However, in an educational context, students given the authority to make decisions to improve their schools can have made a real and visible impact by the time they leave. This kind of experience gives young people an insight into how much difference they can make, as well as a self-confidence which will stay with them later in life when they participate in larger decisions where the reward is not immediately visible.
Just as importantly they also have the opportunity to see the adverse effects of some of their suggestions, and learn from their mistakes. Because the feedback loop is shorter they can gain insight into the impact of their actions and develop a more responsive form of citizenship.
In conclusion . . .
During the last ten years there has been a general acknowledgement of the importance of young people having a say in their schools, but not nearly enough focus has been put on its massive potential to feed into the Big Society agenda.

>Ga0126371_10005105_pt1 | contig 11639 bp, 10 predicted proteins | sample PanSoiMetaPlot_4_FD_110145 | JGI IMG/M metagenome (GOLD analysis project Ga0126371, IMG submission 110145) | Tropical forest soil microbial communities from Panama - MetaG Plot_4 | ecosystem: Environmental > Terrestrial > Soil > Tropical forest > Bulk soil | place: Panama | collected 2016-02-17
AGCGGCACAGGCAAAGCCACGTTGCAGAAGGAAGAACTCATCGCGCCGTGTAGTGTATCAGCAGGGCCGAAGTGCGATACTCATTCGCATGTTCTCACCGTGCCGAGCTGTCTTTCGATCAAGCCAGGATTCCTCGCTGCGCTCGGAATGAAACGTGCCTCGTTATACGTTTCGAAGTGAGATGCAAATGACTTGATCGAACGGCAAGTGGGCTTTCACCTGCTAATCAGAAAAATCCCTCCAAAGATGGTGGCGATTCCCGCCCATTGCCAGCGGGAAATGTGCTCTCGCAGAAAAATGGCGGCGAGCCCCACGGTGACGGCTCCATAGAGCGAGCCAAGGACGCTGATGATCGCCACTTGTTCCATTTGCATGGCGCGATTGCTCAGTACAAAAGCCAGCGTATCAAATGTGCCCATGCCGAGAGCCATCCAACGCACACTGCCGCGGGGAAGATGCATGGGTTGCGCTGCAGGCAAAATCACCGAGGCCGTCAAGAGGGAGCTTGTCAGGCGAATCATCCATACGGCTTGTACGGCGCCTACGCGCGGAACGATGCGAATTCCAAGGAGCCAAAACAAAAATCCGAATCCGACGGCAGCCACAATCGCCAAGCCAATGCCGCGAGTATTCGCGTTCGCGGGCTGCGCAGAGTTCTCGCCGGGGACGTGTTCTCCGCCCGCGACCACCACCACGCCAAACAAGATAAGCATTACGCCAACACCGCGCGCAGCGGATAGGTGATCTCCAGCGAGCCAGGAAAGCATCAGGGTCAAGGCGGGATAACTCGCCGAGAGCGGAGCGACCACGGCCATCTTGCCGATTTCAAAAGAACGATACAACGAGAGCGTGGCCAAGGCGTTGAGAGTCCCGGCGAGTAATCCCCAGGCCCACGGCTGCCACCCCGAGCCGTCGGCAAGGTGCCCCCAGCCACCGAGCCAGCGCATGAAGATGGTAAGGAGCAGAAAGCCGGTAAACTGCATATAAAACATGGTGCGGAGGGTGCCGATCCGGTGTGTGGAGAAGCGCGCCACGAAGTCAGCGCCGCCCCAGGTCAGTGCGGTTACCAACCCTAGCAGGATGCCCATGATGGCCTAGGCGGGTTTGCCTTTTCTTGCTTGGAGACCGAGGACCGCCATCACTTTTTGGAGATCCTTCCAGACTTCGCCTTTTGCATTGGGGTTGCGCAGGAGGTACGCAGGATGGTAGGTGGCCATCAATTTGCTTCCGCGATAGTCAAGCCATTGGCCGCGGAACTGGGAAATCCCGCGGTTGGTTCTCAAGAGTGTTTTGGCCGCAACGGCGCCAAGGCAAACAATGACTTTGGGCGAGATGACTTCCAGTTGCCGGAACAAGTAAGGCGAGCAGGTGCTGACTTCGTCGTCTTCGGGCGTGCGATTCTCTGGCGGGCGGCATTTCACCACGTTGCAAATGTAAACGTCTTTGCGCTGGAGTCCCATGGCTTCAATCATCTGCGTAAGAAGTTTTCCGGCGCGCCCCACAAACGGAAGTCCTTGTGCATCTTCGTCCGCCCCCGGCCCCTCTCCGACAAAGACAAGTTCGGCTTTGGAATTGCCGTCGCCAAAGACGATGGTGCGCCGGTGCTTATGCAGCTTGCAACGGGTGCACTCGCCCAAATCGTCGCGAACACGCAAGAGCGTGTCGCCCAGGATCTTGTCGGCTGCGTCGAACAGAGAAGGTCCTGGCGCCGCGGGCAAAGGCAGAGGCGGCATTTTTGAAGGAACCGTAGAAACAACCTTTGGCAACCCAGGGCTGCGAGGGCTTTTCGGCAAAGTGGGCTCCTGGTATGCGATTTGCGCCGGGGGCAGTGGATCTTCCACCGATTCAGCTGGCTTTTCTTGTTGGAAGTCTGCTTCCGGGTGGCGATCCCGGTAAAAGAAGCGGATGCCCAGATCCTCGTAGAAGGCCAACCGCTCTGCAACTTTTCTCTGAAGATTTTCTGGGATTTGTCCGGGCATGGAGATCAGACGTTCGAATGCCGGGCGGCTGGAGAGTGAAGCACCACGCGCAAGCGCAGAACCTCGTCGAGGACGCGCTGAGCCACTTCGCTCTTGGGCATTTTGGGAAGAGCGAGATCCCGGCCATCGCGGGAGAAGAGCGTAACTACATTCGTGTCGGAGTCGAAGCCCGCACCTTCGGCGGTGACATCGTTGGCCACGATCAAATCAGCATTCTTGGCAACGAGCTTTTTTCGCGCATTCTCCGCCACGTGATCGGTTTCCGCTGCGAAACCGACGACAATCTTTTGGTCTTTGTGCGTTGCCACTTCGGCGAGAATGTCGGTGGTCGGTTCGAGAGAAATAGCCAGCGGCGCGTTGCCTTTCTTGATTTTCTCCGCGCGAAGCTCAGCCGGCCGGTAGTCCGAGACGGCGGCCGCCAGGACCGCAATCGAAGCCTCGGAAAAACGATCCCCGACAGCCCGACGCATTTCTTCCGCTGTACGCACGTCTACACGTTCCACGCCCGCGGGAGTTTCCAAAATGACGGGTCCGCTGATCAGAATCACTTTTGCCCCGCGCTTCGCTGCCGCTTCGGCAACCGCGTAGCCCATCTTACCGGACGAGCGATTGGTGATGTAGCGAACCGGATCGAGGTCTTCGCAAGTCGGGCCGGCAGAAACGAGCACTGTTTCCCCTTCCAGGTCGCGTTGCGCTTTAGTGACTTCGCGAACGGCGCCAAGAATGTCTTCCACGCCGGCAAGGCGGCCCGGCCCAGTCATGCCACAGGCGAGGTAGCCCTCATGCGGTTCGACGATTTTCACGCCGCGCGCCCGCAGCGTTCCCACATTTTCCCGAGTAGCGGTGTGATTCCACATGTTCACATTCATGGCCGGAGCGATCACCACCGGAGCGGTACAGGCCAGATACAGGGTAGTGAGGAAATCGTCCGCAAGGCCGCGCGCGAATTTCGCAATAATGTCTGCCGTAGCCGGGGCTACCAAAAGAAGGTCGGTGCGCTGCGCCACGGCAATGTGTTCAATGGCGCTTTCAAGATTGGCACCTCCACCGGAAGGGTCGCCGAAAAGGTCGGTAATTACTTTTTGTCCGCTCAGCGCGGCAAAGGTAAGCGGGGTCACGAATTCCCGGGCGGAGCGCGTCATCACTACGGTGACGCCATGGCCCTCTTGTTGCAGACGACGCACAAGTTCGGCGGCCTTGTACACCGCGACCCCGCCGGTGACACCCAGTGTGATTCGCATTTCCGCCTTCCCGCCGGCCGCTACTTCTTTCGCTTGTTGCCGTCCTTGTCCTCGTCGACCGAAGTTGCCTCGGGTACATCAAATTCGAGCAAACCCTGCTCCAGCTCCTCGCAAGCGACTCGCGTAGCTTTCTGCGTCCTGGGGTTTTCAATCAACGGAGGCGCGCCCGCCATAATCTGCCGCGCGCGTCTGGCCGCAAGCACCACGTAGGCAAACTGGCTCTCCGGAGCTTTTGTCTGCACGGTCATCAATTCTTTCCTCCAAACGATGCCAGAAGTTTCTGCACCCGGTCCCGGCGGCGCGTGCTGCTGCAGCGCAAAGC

The research on student voice is very positive, but there is not nearly enough of it, perhaps because it is a relatively new item on the national agenda. My views are based partly on my personal experience working directly with young people within (and excluded from) education. Although there are many challenges, I remain optimistic about the impact student participation can have not just on the education system but also on the lives of young people and society as a whole.
However, I have also seen that student voice, done badly, is worse than nothing at all. While school councils can sometimes be valuable tools, it is unfortunately still true that many school councils consist of students chosen directly or indirectly by staff, so breeding cynicism in the rest of the student population.
There are, however, a host of other more inclusive methods. To revert to the government’s curriculum consultation, citizenship classes are often used to spend time developing genuine student voice programmes. The protection of citizenship classes is key to student democracy as well as political education.
Everyone agrees that we need to have more active and engaged citizens, but there’s much less agreement about how to make this happen. Schools, seen as contained mini-societies set up precisely to prepare young people for the adult world, seems to me to be an obvious place to start.
A version of this article was first published on the Involve blog.